Wrapping Content around images using CSS Shapes

Remember back in the golden ages of copying and pasting WordArt into you Microsoft Word document? Going to ‘Format Picture’, selecting the ‘Tight’ option so you could have the text automatically detect the graphic element and have the text wrap nicely around it? Unfortunately achieving the same effect on your website is not as elementary as just clicking a button, but with a little practice and a little education, you’ll be up and running in no time.

When we wrap text around graphic elements (PNGs, JPGs, SVGs, etc…) it helps the image to stand out. It makes the image more realistic and lively within the flow of the page. You can see in the photo how the text nicely wraps around the bowls of soup. And because of this, the bowls stand out nicely and become more important to the image.

Getting Started with CSS Shapes

By using CSS Shapes, we allow ourselves the freedom to specify various coordinates that will create a custom path, and eventually create our custom shape.

There are two main CSS properties that we will use to achieve the desired effect; Clip-path and Shape-Outside. When used together, these two properties compose the foundation properties of CSS Shapes.

Shape-outside and clip-path take many different vales, but the three I will focus on are circle(), ellipse(), and polygon(). While circle() and ellipse() will namely create a circle or ellipse respectively, the polygon() function is able to take an unlimited set of coordinates, that when connected, will create your desired shape.

But Nick, can’t I just use a transparent background .PNG image?

Unfortunately no. Using a transparent background .png image is the same as using any other graphical element, the only difference being that the background is transparent.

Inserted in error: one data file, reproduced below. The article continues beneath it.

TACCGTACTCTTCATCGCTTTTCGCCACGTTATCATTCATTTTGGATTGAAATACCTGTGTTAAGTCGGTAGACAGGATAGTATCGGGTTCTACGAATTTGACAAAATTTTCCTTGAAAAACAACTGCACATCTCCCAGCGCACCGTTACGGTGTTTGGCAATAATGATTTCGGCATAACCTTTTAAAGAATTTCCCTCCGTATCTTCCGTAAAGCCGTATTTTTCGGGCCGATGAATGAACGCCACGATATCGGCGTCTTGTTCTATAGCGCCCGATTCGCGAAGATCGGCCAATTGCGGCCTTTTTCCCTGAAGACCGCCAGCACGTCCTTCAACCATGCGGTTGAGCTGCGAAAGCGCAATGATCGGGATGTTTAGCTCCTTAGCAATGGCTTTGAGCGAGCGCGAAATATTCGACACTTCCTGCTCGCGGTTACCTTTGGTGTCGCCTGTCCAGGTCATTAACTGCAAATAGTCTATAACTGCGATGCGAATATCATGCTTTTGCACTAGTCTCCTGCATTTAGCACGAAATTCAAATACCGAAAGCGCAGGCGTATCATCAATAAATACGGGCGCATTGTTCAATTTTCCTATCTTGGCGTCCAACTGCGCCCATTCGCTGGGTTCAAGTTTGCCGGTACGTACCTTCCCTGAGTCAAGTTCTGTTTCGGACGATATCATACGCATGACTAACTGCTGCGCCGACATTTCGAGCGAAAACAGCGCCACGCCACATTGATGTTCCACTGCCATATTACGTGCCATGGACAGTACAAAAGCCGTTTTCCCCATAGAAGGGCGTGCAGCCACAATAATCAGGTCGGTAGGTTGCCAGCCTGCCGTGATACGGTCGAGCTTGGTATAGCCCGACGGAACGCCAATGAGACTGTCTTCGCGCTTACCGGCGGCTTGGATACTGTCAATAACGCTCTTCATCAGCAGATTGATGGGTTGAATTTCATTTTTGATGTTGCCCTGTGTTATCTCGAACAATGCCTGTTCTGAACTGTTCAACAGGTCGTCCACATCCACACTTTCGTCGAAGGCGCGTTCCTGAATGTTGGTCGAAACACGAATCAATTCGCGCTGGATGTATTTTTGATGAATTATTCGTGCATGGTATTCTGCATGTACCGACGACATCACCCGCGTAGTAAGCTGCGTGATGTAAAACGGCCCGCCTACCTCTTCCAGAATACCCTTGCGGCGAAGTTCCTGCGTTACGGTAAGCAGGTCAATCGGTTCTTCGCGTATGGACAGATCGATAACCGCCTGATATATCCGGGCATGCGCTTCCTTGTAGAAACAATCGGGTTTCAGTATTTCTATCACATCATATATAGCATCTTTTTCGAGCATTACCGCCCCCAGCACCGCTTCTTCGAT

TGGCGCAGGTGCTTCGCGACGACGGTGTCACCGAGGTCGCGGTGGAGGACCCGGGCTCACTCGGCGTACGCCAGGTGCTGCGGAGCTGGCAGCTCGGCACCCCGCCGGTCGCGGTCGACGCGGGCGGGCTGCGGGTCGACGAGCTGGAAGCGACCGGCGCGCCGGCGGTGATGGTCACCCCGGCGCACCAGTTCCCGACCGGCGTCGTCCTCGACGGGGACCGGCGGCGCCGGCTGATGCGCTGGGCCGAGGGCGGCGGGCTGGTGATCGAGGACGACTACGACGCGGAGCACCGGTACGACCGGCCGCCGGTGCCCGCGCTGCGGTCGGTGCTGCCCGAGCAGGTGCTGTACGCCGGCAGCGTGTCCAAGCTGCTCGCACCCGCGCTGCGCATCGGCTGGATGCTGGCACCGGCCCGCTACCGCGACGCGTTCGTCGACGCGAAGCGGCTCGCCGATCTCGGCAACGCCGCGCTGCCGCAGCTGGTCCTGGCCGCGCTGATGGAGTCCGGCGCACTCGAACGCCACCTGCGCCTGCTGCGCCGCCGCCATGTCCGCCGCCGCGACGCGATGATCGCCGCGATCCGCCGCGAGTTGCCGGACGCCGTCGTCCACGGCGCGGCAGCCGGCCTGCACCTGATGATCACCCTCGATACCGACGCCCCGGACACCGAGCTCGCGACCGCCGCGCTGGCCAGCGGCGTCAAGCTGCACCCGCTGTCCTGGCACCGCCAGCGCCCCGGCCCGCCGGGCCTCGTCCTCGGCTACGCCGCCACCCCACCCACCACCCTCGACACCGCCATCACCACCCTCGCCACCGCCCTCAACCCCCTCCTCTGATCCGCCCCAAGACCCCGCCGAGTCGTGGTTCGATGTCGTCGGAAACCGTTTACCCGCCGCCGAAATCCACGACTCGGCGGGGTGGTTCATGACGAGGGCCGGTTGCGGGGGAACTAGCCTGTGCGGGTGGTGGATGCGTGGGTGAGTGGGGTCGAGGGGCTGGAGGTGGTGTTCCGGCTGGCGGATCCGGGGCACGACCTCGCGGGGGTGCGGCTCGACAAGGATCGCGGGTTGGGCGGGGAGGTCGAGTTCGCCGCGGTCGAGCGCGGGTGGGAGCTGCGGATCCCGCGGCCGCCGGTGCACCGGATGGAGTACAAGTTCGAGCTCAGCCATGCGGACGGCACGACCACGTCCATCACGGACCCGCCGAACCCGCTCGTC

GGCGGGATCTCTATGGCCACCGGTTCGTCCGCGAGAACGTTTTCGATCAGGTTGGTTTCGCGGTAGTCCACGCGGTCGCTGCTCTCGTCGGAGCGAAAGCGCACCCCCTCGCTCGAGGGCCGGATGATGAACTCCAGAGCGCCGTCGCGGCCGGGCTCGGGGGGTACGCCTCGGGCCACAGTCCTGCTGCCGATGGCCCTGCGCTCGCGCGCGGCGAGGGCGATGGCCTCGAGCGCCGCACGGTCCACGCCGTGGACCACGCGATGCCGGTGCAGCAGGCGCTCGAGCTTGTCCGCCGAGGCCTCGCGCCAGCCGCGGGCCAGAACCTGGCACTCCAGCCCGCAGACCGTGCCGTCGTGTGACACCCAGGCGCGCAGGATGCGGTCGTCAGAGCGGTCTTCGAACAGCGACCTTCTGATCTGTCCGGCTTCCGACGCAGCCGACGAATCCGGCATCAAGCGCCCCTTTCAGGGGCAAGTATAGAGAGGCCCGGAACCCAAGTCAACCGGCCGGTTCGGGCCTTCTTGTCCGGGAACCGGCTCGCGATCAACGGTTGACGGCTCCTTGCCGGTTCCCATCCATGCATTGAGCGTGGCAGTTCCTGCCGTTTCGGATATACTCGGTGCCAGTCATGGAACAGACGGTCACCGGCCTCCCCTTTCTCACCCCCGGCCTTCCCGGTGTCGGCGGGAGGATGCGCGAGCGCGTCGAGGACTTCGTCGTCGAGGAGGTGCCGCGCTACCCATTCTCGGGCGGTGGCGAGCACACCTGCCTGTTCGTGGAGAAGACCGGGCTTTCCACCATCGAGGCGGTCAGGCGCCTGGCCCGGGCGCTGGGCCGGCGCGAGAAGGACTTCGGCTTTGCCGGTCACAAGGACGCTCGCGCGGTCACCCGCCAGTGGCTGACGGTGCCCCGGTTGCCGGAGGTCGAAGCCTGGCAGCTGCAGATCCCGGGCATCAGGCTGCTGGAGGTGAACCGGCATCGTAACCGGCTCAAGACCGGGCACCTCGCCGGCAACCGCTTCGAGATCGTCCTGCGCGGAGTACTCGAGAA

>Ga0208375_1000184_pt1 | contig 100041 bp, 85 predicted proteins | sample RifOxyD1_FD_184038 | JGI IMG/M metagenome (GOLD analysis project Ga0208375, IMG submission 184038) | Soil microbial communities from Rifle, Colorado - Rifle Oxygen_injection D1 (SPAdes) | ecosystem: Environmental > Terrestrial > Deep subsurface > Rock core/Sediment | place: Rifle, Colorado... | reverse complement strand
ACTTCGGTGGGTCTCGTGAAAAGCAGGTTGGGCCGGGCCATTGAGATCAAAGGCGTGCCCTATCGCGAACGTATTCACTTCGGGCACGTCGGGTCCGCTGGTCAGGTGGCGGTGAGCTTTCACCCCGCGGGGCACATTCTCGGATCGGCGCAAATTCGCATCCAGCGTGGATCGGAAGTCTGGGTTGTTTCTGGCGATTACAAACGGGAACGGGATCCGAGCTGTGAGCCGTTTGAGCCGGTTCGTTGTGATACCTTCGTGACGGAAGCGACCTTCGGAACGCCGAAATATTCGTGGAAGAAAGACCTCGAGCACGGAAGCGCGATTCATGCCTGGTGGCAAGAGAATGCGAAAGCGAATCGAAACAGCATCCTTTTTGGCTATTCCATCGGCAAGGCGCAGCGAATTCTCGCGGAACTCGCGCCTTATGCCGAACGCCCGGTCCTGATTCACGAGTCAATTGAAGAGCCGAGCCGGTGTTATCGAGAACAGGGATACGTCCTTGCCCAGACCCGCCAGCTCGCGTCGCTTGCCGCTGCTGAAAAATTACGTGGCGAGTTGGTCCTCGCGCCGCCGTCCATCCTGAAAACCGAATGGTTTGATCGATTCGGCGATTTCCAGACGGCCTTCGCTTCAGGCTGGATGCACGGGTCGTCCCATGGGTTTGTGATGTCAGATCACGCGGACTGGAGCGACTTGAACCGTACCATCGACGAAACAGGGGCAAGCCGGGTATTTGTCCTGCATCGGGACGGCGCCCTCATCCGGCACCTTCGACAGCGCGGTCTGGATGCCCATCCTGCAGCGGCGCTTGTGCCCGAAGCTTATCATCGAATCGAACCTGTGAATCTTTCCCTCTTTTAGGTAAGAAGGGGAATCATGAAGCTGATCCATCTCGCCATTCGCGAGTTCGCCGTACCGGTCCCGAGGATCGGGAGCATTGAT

You’ll notice that with your .png file, if you change the background colour, to (let’s say) red, you’ll be able to see the invisible background container that your image is sitting in. I call this the image footprint.

Clip-Path

Think of clip-path like you are cutting a shape from a rectangular piece of paper (this paper represents our graphical element). We are cutting up the image into our desired shape, but the important key to note here is that the image footprint will still remain. Meaning the rectangle container the image sits in will still be there, and you’ll see this because the content will flow around the image in a rectangular manner.

Shape-Outside

Shape-outside is the CSS property that will allow your content to flow around your shape. It essentially dictates how content interacts with your graphical element. Just used alone, your image will not be cropped or clipped, but rather the content will flow around the image as if it was.

Like with most things in life, we learn by example and by actually doing it. Below, I will include some examples to demonstrate how these two CSS properties are used in conjunction to create some cool design layouts.

Examples:

Note: All images used here are transparent background .png files. I added background colours to the images to make it easier to visualize the individual components.

Circle()

Before

.basketball {
width: 40%;
float: right;
background: red;
padding: 30px;
}

Just using shape-outside

.basketball {
width: 40%;
float: right;